Coronavirus, cities and data
This seems a good moment to pause and consider how far we have come in using data to deliver city services, what is needed right now, and what new demands might emerge in the future.
The smart city — more a journey than a destination
Each citizen has a hierarchy of needs, individual in the detail but mostly featuring homes, jobs, healthcare, education, social opportunities, places to exercise, and travel between all of those. City leaders and managers try to achieve pragmatic, sustainable, and defensible balances between citizens’ priorities. And so we arrive at the Smart City Movement.
The smart city movement rests on the premise that more and better data will help manage that continual dynamic balancing act. By and large that has been justified. Cities have proved more complex than some technology vendors suggested a decade ago, but city data applications have come of age, and some of them work very well.
Local public services in the UK and elsewhere had come a long way digitally, in a short time, with limited assistance and with very constrained resources. There have been substantial gains from data-driven improvements to transport systems, and even complex challenges like air quality are being addressed with flexible mechanisms using live data. At the Connected Places Catapult we have done a lot of work on how the planning system could be improved through better use of data, and there have been promising signs that this will happen.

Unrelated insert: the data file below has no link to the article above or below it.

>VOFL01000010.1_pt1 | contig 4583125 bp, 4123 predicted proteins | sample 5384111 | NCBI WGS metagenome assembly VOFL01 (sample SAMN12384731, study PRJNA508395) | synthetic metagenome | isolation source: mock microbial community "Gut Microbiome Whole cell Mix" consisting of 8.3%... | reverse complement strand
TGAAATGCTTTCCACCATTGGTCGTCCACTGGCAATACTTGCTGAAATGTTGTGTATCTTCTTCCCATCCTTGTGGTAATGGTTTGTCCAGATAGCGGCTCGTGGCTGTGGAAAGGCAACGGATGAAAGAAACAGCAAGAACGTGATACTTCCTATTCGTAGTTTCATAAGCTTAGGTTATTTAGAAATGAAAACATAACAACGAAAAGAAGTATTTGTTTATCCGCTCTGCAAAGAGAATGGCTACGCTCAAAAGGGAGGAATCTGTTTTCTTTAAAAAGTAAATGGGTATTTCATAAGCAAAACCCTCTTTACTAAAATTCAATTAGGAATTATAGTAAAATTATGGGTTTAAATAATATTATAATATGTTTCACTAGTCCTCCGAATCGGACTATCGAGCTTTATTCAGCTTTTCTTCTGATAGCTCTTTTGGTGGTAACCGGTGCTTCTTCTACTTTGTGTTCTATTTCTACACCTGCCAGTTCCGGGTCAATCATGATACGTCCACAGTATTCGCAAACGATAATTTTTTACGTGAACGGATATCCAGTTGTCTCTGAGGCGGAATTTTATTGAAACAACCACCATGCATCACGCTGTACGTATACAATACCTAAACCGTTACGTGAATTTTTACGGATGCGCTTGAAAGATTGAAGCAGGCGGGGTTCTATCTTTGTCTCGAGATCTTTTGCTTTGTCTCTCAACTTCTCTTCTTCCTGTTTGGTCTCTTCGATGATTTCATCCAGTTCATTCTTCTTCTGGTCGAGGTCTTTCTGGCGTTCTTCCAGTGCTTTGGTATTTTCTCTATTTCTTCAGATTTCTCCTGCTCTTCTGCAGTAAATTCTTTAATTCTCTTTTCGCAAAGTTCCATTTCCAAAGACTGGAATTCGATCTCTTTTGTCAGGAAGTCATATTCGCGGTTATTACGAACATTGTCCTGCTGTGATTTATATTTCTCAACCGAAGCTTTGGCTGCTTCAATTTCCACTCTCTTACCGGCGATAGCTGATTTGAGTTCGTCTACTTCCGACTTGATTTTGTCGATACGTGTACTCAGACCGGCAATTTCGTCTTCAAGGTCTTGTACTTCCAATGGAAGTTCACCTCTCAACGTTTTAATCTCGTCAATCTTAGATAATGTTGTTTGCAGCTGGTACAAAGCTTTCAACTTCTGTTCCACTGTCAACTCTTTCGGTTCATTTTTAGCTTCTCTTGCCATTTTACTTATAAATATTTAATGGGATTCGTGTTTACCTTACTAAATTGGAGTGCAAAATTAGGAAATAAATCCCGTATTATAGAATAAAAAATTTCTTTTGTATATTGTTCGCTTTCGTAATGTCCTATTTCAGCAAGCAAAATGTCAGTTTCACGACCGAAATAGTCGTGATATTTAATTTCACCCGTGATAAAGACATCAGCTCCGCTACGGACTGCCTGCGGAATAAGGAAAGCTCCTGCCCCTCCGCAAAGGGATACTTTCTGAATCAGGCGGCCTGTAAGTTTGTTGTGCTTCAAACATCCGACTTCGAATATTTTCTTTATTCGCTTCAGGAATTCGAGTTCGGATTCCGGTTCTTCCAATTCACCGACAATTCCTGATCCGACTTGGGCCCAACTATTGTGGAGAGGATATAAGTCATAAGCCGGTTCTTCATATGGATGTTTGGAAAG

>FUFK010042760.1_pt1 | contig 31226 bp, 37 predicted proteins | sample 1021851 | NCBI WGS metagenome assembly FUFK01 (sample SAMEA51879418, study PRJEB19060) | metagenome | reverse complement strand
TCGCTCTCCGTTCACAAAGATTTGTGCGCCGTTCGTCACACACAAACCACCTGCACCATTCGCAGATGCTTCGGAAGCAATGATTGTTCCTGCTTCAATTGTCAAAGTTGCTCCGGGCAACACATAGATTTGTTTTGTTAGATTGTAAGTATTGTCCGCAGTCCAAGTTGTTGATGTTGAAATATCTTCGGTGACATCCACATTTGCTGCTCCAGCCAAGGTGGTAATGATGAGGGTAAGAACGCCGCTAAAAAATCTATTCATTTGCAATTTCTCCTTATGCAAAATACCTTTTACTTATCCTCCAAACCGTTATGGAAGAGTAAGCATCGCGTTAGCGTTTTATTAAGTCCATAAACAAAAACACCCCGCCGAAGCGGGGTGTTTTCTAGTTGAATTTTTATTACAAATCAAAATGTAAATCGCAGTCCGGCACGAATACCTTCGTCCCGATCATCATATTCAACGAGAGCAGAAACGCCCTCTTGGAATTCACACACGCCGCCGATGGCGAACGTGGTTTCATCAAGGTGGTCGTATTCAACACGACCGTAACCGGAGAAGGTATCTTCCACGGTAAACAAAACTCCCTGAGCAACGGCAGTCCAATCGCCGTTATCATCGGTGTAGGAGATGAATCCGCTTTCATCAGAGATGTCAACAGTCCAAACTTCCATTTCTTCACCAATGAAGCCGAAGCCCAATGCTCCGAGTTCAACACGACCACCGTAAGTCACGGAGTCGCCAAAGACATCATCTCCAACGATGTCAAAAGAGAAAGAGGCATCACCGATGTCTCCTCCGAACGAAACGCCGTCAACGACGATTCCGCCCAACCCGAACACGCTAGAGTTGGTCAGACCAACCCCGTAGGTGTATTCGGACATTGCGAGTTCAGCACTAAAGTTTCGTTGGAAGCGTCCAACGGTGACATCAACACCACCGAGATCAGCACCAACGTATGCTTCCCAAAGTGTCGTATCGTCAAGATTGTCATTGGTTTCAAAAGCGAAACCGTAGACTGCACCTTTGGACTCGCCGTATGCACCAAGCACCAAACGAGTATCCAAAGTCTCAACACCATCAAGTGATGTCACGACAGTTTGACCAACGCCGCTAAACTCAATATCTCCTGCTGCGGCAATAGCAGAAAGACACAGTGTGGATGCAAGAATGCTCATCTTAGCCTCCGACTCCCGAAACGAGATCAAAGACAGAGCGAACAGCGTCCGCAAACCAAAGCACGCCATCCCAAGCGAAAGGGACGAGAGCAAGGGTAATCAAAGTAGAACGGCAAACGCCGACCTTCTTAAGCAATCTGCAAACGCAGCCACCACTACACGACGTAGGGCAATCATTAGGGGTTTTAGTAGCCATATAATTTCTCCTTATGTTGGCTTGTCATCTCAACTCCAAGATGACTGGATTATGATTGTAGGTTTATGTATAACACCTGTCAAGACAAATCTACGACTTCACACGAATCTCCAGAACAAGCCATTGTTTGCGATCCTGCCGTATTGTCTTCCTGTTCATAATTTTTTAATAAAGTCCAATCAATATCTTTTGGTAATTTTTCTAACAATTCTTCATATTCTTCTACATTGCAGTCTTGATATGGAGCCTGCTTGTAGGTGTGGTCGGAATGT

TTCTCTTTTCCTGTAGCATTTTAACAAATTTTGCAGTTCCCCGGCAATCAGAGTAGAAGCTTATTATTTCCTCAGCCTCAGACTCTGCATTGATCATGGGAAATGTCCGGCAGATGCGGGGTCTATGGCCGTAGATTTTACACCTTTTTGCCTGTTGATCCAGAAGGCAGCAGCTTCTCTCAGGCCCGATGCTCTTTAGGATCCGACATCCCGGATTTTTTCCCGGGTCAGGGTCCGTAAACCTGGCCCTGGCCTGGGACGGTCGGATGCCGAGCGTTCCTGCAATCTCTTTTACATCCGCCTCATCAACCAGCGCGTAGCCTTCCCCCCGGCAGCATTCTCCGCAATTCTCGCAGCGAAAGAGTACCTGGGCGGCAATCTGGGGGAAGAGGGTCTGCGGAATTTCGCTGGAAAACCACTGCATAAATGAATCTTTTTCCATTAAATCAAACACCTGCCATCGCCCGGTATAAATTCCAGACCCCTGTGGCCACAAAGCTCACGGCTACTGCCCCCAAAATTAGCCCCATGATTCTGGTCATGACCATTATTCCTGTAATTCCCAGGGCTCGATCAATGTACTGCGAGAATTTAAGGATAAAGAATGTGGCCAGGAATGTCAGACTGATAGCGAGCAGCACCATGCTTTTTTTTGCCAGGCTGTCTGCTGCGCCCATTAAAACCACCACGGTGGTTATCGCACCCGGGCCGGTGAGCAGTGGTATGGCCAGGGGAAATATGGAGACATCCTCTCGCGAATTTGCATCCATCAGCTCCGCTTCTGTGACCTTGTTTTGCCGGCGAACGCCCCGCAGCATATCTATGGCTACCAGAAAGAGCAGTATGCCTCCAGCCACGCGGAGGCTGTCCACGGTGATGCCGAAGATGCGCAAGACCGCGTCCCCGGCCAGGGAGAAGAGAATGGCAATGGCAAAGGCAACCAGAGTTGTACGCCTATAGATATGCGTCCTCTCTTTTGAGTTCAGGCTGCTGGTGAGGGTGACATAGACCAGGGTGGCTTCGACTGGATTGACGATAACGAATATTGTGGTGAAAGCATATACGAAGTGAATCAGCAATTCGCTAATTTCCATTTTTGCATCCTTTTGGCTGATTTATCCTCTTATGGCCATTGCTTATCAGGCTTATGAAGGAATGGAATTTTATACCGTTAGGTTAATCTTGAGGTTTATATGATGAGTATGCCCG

Through our Data Science Fellowships we place data scientist in local public sector organisations, and we have seen much greater demand for data science skills than we saw even three years ago. Recently, we have supported four Data Science Fellows to address hard problems for Local Authorities, including using exploratory and predictive methods to understand factors affecting road maintenance, mapping risk of all-age social isolation, and understanding factors affecting rental arrears and family income. We have altered the course of the London Development Database to track household-level information about new builds, so that attempts to increase housing delivery to address the housing crisis can be monitored and drive policy and funding. We are using mobile network data to improve models built to understand the demand for different transport modes.
From time to time there has — rightly — been scepticism about smart cities. People sensed that some activity was led by technology, rather than by local need. Others feared that data-driven city government could be inhumane, over-centralised, or unaccountable, and those are real and serious risks. I recommend Ben Green’s 2019 book The Smart Enough City, which works through examples of how cities have made their way, through trial and error, towards uses of data and technology that are transparent and appropriate to local needs.